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The (late) great outdoors

Have you, of late, seen Udupi-style food being served in a garden under a tree or a striped awning or a creeper-covered iron trellis?

I HAVE a dog-eared bill with me from Hotel Victoria. It was issued the day before the hotel closed for "renovation", a word that effectively means "kiss it goodbye". New incarnations seldom satisfy old customers, and this one promises to be no exception. For me, the place was defined as much by the outdoor expanse as by the latticed veranda or the cosy interior. I'm sure the enormous tree that covered half the compound will vanish, if it hasn't done so already. It will be a miracle if the garden survives, with the tables and chairs dotting it and the waiters bringing around smoking sambrani in the evenings to separate hungry pests from hungry diners.

Outdoor restaurants have been well and truly driven out of town. The guilty parties? Time and Space. They sound like a couple of hoodlums from a cowboy western. It almost makes me want to put up a poster announcing a price on their heads. "Wanted: Time and Space. Last seen 15 years ago in Bangalore. Handsome reward offered." Fifteen years ago was the beginning of the end of the affordable outdoor restaurant - and I underscore "affordable". Today, it is possible to dine out of doors on a lawn or by a poolside or under a leafy canopy in some exclusive, expensive hangout. But I refer here to Udupi-style food that suits the common man's purse, served in a garden under a tree or a striped awning or a creeper-covered iron trellis. Seen any of those lately?

Sreeraj, Udyavan, Breeze, Shyamprakash... one by one they bit the dust. The economics didn't work out, I suppose. Remember, those were not like today's pathetic excuses for outdoors eateries that suffer from what I call the spillover effect: the restaurant owner says to himself, oh what the heck why not, and throws a couple of his tables out onto the concrete strip adjoining his building. The Great Outdoor Restaurant, on the other hand, looked something like this: you had maybe 15 tables crammed into a 300-square-foot hall, and just 20 tables lolling about in 1,000 square feet of verdant open space. Start doing the math. When land prices go through the roof, wouldn't you begin to mentally convert garden into hall? Then you'd start wondering, why have only one floor? Think multi-storey, and the property is worth crores instead of lakhs. Tan-ta-daaang! Commercial complex! When I see the grey twin towers where Udyavan once stood, I can almost taste the channa-batura. I would polish them off two at a time, sitting protected from the midday sun in one of the fragrant bowers that branched off the winding pathway. When I walk down Lavelle Road I see the ghosts of the grave and courteous Sreeraj waiters serving hot gulab jamuns in the shade of a mighty ficus. I often wonder what the big attraction was, about those places. Can't quite put my finger on it. Ambience is too fancy a word for what was ultimately a combination of a few unobtrusive elements: fresh air, some plants, the open sky, a tree or two. And somehow, these possessed the mysterious property of slowing down time. The very waiter who would bustle about indoors would break his stride the moment he stepped into the garden. Blinking and yawning, he would languidly amble towards your table as if to say, I know you have all the time in the world. And so you did. You took a 90-minute lunch break, not to mention mid-morning tea breaks and afternoon coffee breaks. Sometimes, one break sort of slid into the other.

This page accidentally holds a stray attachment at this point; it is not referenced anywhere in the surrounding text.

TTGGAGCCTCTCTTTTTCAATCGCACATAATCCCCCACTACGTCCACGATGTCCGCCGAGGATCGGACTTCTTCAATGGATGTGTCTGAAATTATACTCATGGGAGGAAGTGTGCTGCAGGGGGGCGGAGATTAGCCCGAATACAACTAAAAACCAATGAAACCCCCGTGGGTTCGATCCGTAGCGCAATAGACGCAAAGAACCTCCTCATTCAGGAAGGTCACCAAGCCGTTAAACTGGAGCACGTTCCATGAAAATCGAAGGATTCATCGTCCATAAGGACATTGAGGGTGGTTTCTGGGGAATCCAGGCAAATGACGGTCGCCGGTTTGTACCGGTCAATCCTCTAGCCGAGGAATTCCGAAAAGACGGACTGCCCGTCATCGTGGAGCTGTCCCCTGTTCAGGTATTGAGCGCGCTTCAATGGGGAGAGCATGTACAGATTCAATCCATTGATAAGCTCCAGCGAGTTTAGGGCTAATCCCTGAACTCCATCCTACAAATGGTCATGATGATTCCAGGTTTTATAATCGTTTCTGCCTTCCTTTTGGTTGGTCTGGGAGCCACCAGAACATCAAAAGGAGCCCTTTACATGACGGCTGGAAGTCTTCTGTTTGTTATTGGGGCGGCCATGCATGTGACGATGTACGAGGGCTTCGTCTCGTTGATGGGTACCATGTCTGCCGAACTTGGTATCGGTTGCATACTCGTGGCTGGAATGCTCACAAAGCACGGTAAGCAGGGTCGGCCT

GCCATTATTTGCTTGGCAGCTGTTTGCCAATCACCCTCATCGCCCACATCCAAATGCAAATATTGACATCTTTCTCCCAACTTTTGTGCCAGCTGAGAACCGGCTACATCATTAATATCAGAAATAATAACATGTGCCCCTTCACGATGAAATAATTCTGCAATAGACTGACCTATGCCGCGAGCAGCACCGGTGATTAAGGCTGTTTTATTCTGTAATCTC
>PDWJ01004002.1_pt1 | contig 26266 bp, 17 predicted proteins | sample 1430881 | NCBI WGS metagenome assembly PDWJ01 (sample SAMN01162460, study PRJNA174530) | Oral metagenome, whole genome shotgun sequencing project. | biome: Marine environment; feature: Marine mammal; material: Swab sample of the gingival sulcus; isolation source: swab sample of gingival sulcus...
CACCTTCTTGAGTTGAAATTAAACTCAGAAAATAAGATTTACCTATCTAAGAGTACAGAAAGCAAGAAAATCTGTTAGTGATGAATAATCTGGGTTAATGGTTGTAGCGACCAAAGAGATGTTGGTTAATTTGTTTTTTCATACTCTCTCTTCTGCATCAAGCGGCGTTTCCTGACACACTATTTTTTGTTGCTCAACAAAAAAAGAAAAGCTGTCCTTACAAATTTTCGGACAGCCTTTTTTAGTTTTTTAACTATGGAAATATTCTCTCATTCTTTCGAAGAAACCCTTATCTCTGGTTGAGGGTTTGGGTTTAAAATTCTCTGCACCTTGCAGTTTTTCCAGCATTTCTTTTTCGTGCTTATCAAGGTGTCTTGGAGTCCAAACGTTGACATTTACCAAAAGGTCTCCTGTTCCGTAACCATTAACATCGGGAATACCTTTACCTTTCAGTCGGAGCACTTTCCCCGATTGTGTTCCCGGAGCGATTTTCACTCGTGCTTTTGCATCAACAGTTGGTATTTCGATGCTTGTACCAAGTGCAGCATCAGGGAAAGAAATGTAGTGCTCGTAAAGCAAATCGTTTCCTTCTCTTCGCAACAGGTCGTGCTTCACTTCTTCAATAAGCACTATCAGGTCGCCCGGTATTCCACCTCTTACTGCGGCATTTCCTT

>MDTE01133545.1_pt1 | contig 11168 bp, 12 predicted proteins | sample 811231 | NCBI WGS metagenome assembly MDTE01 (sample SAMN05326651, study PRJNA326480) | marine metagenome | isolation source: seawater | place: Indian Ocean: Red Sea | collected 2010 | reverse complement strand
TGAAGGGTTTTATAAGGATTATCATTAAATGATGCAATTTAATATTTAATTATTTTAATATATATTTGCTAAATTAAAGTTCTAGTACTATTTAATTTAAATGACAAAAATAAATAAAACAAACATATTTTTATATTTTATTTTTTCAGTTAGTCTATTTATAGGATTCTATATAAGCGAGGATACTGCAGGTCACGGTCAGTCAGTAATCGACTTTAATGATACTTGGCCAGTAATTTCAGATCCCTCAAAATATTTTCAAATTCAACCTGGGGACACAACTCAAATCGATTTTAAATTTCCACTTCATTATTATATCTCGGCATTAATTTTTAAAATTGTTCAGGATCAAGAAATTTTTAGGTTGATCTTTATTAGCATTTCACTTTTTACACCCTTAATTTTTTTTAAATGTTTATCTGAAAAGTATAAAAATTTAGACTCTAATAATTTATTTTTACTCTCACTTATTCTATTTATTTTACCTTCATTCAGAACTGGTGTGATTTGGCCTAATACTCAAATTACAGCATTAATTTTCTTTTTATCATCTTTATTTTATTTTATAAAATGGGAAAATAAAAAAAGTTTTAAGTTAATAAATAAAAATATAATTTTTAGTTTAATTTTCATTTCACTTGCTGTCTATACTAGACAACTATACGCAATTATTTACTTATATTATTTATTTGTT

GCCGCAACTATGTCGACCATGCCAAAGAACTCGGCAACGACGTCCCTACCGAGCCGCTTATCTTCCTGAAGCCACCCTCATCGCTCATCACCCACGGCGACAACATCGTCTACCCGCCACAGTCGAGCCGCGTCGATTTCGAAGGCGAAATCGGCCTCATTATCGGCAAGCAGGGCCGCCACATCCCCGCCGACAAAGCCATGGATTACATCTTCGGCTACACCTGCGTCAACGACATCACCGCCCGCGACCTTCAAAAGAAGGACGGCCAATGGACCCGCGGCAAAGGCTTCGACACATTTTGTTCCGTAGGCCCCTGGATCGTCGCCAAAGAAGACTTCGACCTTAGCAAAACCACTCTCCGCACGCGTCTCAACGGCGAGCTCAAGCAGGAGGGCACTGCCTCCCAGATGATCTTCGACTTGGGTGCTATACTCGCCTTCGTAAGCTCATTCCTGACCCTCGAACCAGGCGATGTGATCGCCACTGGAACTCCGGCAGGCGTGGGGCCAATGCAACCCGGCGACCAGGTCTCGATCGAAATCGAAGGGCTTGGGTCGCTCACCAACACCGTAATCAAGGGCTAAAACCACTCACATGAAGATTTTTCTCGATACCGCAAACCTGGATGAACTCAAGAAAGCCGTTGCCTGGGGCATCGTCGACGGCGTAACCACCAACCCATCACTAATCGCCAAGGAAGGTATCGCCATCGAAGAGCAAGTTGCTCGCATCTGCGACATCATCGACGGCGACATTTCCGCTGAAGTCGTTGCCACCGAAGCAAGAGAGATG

I spent most of the first five years of my working life at Shyamprakash. Daily lunches, extended coffee sessions, even the occasional breakfast. On mornings when hostel fare turned to ashes in my mouth I would walk in at 8 a.m. to hear Carnatic music softly playing and the scratching of brooms on wet floors. Even the potted plants, the flowering creepers, and the leaves on the badam trees would have been freshly bathed with the gardening hose. No wonder the kesari bath would taste so heavenly. At lunchtime there would be the regulars - cops, lawyers, government office babus - and a tourist bus would occasionally disgorge a crowd of Hindi-speakers. Evening tea could go on until nightfall, friends willing.

During the next eight years of my career my visits were infrequent since my workplace was no longer around the corner, but each time I entered my old haunt the waiters would hail me like a long-lost sister. A change of job brought me right back to the vicinity of Shyamprakash, but I couldn't rejoice for long. Two years later, Money held Time and Space to ransom. That was seven years ago and I'm still bitter as hell about it.

If you took out a petition to stop the destruction of an outdoor restaurant, people would laugh. But tell me, do only heritage sites deserve to be protected? If you saved a restaurant you might be saving a precious bit of history. Your own. Not much value attached to that, I'm afraid. A restaurant could store memories of countless meetings with lovers, teachers, colleagues, friends. It could echo bygone experiences - of hope, death, discovery, separation. It could mark a moment when your heart stopped beating.

Those mean old rapscallions, Time and Space — I can never forgive the pair of them.

C.K. MEENA

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